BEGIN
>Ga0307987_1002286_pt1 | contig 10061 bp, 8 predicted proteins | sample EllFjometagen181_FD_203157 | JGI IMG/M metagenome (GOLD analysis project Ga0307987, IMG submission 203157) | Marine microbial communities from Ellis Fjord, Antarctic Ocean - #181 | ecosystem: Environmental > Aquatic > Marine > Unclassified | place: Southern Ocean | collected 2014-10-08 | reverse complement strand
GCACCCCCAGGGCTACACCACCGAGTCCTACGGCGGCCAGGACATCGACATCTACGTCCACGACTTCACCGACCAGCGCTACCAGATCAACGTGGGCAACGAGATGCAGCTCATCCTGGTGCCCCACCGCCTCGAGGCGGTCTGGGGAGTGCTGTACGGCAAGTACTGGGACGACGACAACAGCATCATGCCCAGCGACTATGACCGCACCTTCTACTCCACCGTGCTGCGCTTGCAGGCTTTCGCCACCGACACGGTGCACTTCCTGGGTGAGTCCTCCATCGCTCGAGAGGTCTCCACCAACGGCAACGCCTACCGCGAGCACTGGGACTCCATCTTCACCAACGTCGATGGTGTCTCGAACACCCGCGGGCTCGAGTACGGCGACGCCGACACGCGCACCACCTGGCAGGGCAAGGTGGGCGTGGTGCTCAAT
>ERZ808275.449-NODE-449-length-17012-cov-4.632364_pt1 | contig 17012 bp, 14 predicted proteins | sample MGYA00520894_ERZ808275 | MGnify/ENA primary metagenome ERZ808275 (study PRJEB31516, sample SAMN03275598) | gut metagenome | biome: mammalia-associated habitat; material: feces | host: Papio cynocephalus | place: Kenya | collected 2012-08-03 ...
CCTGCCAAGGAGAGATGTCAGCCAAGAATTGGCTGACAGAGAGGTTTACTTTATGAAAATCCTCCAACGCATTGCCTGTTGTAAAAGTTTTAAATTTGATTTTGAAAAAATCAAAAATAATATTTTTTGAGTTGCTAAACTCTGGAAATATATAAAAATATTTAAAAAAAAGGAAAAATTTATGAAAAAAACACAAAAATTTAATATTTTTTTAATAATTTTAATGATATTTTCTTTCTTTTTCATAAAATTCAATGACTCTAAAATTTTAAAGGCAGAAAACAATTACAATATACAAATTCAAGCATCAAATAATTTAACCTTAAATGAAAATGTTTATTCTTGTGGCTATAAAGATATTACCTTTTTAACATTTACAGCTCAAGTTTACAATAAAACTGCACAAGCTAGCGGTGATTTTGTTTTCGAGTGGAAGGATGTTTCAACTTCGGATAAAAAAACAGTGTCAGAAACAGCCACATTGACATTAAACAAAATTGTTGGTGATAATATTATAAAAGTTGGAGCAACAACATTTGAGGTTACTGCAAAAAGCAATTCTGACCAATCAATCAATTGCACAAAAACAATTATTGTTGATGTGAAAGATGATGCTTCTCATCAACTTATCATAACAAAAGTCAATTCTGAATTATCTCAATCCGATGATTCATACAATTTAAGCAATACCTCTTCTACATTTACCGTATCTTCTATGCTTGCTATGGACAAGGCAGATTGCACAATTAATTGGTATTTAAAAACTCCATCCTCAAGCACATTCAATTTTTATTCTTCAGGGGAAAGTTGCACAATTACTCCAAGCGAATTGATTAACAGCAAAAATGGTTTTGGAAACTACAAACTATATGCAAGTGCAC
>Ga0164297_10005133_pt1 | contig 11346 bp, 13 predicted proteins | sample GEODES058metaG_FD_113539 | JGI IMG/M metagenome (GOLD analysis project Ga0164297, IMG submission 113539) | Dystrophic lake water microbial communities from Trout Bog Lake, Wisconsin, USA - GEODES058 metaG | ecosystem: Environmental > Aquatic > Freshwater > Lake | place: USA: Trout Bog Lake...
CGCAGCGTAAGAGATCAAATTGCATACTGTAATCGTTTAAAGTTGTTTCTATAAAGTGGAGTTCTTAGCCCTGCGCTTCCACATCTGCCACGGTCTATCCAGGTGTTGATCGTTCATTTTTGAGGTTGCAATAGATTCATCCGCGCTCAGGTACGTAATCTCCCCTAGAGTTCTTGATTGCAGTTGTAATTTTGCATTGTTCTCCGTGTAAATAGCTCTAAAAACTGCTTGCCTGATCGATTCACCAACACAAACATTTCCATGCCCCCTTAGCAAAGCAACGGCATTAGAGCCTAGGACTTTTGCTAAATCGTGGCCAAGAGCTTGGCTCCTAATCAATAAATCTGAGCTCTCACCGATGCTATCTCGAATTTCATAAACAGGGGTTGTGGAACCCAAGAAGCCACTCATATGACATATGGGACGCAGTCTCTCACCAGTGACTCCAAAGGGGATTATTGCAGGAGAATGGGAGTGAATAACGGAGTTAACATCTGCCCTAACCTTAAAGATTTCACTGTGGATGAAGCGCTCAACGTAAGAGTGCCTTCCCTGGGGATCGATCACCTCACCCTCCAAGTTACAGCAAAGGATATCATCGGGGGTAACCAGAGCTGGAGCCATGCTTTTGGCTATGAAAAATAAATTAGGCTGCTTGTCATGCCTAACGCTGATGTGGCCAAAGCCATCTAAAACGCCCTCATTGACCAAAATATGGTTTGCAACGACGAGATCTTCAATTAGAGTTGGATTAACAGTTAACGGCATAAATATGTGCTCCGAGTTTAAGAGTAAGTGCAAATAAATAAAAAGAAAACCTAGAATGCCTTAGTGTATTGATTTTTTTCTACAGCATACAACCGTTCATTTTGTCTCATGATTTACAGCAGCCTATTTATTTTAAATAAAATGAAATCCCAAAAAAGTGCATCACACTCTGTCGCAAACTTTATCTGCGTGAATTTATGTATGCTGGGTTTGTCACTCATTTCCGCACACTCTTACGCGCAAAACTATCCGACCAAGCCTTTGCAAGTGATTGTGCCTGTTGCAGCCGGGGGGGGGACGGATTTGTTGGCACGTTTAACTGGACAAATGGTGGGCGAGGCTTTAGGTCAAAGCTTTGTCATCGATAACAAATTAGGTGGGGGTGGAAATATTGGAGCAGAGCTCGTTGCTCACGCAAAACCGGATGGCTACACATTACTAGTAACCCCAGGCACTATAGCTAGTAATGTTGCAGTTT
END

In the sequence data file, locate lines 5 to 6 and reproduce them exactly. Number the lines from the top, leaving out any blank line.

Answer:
>Ga0164297_10005133_pt1 | contig 11346 bp, 13 predicted proteins | sample GEODES058metaG_FD_113539 | JGI IMG/M metagenome (GOLD analysis project Ga0164297, IMG submission 113539) | Dystrophic lake water microbial communities from Trout Bog Lake, Wisconsin, USA - GEODES058 metaG | ecosystem: Environmental > Aquatic > Freshwater > Lake | place: USA: Trout Bog Lake...
CGCAGCGTAAGAGATCAAATTGCATACTGTAATCGTTTAAAGTTGTTTCTATAAAGTGGAGTTCTTAGCCCTGCGCTTCCACATCTGCCACGGTCTATCCAGGTGTTGATCGTTCATTTTTGAGGTTGCAATAGATTCATCCGCGCTCAGGTACGTAATCTCCCCTAGAGTTCTTGATTGCAGTTGTAATTTTGCATTGTTCTCCGTGTAAATAGCTCTAAAAACTGCTTGCCTGATCGATTCACCAACACAAACATTTCCATGCCCCCTTAGCAAAGCAACGGCATTAGAGCCTAGGACTTTTGCTAAATCGTGGCCAAGAGCTTGGCTCCTAATCAATAAATCTGAGCTCTCACCGATGCTATCTCGAATTTCATAAACAGGGGTTGTGGAACCCAAGAAGCCACTCATATGACATATGGGACGCAGTCTCTCACCAGTGACTCCAAAGGGGATTATTGCAGGAGAATGGGAGTGAATAACGGAGTTAACATCTGCCCTAACCTTAAAGATTTCACTGTGGATGAAGCGCTCAACGTAAGAGTGCCTTCCCTGGGGATCGATCACCTCACCCTCCAAGTTACAGCAAAGGATATCATCGGGGGTAACCAGAGCTGGAGCCATGCTTTTGGCTATGAAAAATAAATTAGGCTGCTTGTCATGCCTAACGCTGATGTGGCCAAAGCCATCTAAAACGCCCTCATTGACCAAAATATGGTTTGCAACGACGAGATCTTCAATTAGAGTTGGATTAACAGTTAACGGCATAAATATGTGCTCCGAGTTTAAGAGTAAGTGCAAATAAATAAAAAGAAAACCTAGAATGCCTTAGTGTATTGATTTTTTTCTACAGCATACAACCGTTCATTTTGTCTCATGATTTACAGCAGCCTATTTATTTTAAATAAAATGAAATCCCAAAAAAGTGCATCACACTCTGTCGCAAACTTTATCTGCGTGAATTTATGTATGCTGGGTTTGTCACTCATTTCCGCACACTCTTACGCGCAAAACTATCCGACCAAGCCTTTGCAAGTGATTGTGCCTGTTGCAGCCGGGGGGGGGACGGATTTGTTGGCACGTTTAACTGGACAAATGGTGGGCGAGGCTTTAGGTCAAAGCTTTGTCATCGATAACAAATTAGGTGGGGGTGGAAATATTGGAGCAGAGCTCGTTGCTCACGCAAAACCGGATGGCTACACATTACTAGTAACCCCAGGCACTATAGCTAGTAATGTTGCAGTTT